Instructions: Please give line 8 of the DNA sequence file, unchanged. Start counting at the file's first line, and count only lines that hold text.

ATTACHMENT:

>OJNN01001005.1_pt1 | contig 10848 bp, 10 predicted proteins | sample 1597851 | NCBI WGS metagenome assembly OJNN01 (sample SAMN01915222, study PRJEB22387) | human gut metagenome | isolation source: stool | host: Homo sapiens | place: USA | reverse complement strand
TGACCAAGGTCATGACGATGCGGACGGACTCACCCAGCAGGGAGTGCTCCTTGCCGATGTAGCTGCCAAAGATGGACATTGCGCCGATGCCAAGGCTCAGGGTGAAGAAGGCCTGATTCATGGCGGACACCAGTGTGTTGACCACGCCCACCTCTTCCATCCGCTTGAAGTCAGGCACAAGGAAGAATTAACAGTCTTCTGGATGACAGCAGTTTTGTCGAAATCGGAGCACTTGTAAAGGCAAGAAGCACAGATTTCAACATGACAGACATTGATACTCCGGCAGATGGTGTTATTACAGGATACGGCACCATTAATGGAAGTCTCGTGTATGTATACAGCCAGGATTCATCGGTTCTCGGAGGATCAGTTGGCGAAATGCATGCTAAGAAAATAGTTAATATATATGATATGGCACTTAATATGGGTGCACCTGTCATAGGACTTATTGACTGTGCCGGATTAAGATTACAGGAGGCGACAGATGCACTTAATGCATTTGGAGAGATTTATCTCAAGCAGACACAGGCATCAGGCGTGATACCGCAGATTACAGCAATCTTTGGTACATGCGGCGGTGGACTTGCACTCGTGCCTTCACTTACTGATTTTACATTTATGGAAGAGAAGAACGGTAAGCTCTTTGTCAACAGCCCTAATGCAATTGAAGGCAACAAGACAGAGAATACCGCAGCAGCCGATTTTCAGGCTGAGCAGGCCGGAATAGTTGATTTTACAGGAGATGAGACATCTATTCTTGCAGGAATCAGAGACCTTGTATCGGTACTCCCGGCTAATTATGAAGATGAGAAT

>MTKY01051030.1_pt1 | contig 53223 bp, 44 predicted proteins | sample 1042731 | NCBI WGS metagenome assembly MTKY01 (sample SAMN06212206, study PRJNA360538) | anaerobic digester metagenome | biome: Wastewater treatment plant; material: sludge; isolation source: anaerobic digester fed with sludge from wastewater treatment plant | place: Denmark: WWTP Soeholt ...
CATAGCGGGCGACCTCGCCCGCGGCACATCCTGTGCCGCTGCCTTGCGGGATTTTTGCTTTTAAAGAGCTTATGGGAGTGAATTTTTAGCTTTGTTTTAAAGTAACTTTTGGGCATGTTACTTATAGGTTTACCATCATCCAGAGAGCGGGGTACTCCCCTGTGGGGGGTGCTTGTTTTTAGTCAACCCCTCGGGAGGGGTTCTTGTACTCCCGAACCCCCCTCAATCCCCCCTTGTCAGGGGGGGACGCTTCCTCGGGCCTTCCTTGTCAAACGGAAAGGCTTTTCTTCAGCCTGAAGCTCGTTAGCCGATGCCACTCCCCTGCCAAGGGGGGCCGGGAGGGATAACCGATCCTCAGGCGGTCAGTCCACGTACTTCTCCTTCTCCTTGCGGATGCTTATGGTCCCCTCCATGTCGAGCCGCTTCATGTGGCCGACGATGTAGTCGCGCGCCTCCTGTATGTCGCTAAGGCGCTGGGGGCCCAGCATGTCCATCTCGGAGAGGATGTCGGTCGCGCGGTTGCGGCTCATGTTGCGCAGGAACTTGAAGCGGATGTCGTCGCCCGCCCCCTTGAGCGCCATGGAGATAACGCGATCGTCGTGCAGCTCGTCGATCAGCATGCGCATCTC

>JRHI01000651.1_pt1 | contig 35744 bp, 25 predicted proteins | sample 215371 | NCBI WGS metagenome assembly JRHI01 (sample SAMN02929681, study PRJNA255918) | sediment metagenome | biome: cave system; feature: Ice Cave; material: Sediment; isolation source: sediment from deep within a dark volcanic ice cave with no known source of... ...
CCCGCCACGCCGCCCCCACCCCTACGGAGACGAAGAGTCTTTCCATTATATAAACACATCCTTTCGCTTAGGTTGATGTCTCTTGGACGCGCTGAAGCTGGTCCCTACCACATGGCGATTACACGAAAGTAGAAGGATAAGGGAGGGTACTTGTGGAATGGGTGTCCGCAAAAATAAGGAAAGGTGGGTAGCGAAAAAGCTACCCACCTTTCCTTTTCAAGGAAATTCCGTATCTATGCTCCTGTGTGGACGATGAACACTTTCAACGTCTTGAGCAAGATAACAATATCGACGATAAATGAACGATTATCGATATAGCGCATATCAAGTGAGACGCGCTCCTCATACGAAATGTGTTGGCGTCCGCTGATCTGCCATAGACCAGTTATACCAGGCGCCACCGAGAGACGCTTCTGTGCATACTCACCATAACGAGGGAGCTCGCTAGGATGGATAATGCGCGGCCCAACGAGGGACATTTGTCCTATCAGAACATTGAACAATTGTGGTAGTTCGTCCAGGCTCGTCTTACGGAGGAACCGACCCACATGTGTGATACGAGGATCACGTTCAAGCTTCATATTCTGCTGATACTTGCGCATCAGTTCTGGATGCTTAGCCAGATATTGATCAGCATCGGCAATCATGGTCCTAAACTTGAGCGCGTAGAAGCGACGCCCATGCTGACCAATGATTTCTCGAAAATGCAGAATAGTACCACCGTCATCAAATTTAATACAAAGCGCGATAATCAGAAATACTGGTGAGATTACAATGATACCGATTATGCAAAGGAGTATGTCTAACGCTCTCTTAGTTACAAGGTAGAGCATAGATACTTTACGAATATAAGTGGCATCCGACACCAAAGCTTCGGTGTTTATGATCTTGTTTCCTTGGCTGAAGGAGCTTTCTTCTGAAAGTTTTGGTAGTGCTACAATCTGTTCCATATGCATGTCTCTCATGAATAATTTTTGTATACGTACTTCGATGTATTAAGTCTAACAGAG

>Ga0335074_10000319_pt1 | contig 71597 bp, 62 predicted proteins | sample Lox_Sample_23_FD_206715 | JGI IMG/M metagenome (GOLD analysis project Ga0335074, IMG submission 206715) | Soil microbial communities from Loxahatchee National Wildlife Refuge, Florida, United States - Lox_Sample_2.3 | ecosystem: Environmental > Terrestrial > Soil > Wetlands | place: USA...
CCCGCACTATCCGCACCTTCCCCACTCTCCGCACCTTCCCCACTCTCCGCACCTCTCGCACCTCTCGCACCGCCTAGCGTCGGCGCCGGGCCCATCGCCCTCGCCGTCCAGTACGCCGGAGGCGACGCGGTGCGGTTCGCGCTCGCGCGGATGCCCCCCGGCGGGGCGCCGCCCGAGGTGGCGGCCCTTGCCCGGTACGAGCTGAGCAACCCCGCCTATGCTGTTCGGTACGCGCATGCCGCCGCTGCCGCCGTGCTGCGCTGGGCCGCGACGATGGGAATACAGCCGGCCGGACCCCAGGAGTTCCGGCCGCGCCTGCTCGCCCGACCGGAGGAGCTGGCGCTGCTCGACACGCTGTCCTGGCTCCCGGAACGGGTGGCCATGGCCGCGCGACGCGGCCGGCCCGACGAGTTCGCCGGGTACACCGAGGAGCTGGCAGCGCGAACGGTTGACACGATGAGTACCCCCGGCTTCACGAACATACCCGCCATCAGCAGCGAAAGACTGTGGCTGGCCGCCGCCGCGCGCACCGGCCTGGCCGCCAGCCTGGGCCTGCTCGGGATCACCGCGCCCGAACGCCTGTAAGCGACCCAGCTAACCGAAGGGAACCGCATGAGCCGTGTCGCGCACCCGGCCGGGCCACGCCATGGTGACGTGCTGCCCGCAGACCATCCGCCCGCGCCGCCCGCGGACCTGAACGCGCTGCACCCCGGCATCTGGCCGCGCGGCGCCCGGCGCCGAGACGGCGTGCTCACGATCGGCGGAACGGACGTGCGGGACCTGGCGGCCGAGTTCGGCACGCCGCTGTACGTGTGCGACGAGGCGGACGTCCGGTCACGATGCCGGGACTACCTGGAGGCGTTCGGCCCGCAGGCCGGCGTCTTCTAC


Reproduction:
CCCGCACTATCCGCACCTTCCCCACTCTCCGCACCTTCCCCACTCTCCGCACCTCTCGCACCTCTCGCACCGCCTAGCGTCGGCGCCGGGCCCATCGCCCTCGCCGTCCAGTACGCCGGAGGCGACGCGGTGCGGTTCGCGCTCGCGCGGATGCCCCCCGGCGGGGCGCCGCCCGAGGTGGCGGCCCTTGCCCGGTACGAGCTGAGCAACCCCGCCTATGCTGTTCGGTACGCGCATGCCGCCGCTGCCGCCGTGCTGCGCTGGGCCGCGACGATGGGAATACAGCCGGCCGGACCCCAGGAGTTCCGGCCGCGCCTGCTCGCCCGACCGGAGGAGCTGGCGCTGCTCGACACGCTGTCCTGGCTCCCGGAACGGGTGGCCATGGCCGCGCGACGCGGCCGGCCCGACGAGTTCGCCGGGTACACCGAGGAGCTGGCAGCGCGAACGGTTGACACGATGAGTACCCCCGGCTTCACGAACATACCCGCCATCAGCAGCGAAAGACTGTGGCTGGCCGCCGCCGCGCGCACCGGCCTGGCCGCCAGCCTGGGCCTGCTCGGGATCACCGCGCCCGAACGCCTGTAAGCGACCCAGCTAACCGAAGGGAACCGCATGAGCCGTGTCGCGCACCCGGCCGGGCCACGCCATGGTGACGTGCTGCCCGCAGACCATCCGCCCGCGCCGCCCGCGGACCTGAACGCGCTGCACCCCGGCATCTGGCCGCGCGGCGCCCGGCGCCGAGACGGCGTGCTCACGATCGGCGGAACGGACGTGCGGGACCTGGCGGCCGAGTTCGGCACGCCGCTGTACGTGTGCGACGAGGCGGACGTCCGGTCACGATGCCGGGACTACCTGGAGGCGTTCGGCCCGCAGGCCGGCGTCTTCTAC